Oncotarget

Research Papers:

Duration-response association between exercise and HDL in both male and female Taiwanese adults aged 40 years and above

Cheng-Feng Jan, Hui-Chin Chang, Disline Manli Tantoh, Pei-Hsin Chen, Wen-Hsiu Liu, Jing-Yang Huang, Min-Chen Wu and Yung-Po Liaw _

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Oncotarget. 2018; 9:2120-2127. https://doi.org/10.18632/oncotarget.23251

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Abstract

Cheng-Feng Jan1, Hui-Chin Chang2,3, Disline Manli Tantoh2, Pei-Hsin Chen2, Wen- Hsiu Liu2, Jing-Yang Huang2, Min-Chen Wu1 and Yung-Po Liaw2,4

1Office of Physical Education, Chung Yuan Christian University, Taoyuan City, Taiwan

2Department of Public Health and Institute of Public Health, Chung Shan Medical University, Taichung City, Taiwan

3Library, Chung Shan Medical University Hospital, Taichung City, Taiwan

4Department of Family and Community Medicine, Chung Shan Medical University Hospital, Taichung City, Taiwan

Correspondence to:

Yung-Po Liaw, email: Liawyp@csmu.edu.tw

Keywords: HDL; exercise; duration-response; Health Promotion Administration; Taiwan

Received: June 10, 2017     Accepted: December 01, 2017     Published: December 14, 2017

ABSTRACT

Background: Exercise is an important cardiovascular risk reducing therapy.

Objective: The aim of this study was to assess the relationship between weekly exercise duration and high-density lipoprotein cholesterol (HDL-c) in Taiwanese men and women.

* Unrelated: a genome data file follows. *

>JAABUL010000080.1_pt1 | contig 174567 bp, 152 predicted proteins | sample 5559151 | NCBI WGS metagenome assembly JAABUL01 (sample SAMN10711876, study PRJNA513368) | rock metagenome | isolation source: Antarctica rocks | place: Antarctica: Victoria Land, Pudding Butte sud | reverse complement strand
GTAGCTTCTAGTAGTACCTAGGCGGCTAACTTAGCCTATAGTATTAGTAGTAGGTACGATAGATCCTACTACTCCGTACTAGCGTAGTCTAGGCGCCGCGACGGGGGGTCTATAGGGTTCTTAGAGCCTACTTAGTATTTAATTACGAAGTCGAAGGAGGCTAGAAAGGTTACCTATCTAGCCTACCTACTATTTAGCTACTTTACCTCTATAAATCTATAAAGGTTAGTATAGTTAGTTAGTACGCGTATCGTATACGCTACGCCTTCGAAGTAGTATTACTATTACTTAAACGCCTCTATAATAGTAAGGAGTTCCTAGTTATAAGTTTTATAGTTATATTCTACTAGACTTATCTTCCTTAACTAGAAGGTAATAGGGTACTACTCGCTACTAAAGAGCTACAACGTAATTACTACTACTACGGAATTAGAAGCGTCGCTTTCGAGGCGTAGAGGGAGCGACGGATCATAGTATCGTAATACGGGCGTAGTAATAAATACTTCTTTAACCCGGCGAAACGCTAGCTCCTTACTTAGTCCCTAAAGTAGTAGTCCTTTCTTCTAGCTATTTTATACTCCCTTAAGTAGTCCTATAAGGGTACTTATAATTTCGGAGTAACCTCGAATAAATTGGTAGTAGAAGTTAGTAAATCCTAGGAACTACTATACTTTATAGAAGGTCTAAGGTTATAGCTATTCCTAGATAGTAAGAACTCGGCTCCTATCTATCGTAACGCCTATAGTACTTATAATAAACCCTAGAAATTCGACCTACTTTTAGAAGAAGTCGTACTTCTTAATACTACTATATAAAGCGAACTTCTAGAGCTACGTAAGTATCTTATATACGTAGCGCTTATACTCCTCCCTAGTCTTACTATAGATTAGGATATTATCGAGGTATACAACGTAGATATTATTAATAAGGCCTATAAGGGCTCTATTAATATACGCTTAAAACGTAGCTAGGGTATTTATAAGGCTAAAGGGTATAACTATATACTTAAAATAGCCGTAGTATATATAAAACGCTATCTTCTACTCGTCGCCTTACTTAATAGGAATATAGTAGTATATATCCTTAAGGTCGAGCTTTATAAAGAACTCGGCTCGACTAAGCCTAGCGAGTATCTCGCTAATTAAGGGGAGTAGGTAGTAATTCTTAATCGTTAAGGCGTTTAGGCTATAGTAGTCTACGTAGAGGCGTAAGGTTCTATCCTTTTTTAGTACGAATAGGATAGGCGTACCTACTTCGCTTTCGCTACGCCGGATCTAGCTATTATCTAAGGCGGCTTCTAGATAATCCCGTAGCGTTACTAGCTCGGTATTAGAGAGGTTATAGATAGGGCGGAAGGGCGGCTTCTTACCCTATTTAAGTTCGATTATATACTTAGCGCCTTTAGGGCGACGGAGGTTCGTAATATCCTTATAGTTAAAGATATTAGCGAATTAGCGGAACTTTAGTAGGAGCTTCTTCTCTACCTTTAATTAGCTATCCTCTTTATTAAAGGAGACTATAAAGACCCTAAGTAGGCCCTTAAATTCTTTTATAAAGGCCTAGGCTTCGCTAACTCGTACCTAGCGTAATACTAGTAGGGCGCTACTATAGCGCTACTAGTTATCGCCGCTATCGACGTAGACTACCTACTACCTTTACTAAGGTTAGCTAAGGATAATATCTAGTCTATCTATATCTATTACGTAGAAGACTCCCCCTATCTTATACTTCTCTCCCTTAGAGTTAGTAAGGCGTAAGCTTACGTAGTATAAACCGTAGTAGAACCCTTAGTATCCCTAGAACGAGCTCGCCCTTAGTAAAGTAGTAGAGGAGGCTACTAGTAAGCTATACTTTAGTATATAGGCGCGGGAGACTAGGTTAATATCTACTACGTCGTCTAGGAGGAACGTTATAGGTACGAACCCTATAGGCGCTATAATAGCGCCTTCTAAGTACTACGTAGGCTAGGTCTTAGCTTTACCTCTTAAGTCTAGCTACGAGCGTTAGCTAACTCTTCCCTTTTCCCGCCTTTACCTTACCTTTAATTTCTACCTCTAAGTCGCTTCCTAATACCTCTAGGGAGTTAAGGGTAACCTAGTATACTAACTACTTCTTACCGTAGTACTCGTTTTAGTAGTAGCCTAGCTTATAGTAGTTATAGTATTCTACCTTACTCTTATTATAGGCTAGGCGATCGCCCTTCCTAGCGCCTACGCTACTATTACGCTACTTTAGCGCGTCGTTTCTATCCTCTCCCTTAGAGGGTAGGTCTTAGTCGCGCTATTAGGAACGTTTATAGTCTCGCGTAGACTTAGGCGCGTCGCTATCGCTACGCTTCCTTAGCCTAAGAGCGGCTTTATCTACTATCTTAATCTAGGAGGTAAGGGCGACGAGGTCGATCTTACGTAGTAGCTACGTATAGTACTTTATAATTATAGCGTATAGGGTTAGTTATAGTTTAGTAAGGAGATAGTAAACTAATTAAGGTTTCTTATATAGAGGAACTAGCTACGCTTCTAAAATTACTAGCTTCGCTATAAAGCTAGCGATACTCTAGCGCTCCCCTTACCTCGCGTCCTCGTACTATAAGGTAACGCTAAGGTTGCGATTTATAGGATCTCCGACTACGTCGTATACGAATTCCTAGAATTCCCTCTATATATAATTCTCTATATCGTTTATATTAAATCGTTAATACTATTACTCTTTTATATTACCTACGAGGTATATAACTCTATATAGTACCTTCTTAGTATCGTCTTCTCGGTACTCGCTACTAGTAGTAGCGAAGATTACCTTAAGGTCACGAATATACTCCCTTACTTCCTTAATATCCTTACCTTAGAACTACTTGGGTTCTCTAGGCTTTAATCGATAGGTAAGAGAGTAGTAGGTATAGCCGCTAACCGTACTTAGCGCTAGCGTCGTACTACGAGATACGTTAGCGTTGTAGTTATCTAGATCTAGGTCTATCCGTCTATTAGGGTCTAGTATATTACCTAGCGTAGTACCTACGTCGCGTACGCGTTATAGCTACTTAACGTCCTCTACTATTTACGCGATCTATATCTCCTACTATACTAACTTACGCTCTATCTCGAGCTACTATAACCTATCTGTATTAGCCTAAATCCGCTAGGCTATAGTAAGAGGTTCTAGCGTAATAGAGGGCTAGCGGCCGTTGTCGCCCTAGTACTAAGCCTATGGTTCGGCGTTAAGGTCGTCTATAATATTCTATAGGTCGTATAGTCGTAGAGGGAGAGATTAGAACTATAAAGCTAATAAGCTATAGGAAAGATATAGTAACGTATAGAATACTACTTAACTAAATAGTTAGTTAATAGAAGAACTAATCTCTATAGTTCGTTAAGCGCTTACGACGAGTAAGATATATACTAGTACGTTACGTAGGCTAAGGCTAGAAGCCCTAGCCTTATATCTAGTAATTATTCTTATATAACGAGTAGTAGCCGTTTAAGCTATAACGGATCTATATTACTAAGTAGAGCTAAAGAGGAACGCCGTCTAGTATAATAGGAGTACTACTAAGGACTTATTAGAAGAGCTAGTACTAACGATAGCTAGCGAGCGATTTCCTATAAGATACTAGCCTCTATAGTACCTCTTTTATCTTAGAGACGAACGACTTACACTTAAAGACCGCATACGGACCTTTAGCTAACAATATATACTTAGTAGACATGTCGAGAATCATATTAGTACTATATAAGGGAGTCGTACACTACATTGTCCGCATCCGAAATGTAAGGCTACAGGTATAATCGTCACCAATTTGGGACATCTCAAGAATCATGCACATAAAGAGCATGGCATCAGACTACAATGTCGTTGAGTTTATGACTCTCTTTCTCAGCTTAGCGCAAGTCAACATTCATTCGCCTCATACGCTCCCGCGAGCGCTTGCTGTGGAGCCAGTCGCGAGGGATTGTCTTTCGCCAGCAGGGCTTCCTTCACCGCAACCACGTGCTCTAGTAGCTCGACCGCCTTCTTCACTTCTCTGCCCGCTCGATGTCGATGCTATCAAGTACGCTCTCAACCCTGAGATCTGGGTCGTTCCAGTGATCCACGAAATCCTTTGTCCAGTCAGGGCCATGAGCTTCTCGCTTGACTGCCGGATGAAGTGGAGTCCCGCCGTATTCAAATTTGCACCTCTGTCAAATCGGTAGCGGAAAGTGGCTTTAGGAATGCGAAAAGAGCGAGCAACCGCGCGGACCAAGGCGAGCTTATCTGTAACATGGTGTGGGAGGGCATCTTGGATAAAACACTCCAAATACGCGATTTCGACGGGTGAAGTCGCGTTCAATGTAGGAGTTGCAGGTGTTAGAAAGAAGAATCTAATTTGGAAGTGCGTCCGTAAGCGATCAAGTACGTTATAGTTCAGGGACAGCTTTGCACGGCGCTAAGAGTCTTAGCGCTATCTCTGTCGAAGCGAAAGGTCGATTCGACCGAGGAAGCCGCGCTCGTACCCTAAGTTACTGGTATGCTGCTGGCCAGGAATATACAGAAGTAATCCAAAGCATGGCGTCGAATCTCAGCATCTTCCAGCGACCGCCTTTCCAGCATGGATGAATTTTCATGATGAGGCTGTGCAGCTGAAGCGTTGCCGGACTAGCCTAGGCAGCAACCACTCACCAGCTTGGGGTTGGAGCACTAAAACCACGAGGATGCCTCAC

Methods: Data were retrieved from the dataset of the national adult preventive medical services which is recorded under the Health Promotion Administration (HPA). The lipid profiles of 194528 eligible participants aged 40 years and above who completed a questionnaire on recent health behavior including smoking, drinking, exercise and other factors in 2014 were determined. Weekly exercise durations of 0.0, <2.5 and ≥2.5 hours were classified as no, below recommended and recommended, respectively. The relationship between exercise and HDL-c was determined using linear regression.

Results: After multivariate adjustments, a duration-response association existed between exercise and HDL-c (P-trend <0.0001) in both sexes. Weekly exercise durations of <2.5 and ≥2.5 hours were both positively associated with HDL-c (P <0.0001) in both sexes. However, the associations were stronger in males than females in both exercise groups. Smoking (P <0.05) and BMI (P <0.0001) were negatively associated while drinking was positively associated with HDL-c in both sexes.

Conclusion: This study demonstrated a duration-response association between exercise and HDL-c. Exercise at durations below the minimum weekly recommendation of 2.5 hours was positively associated with HDL-c.


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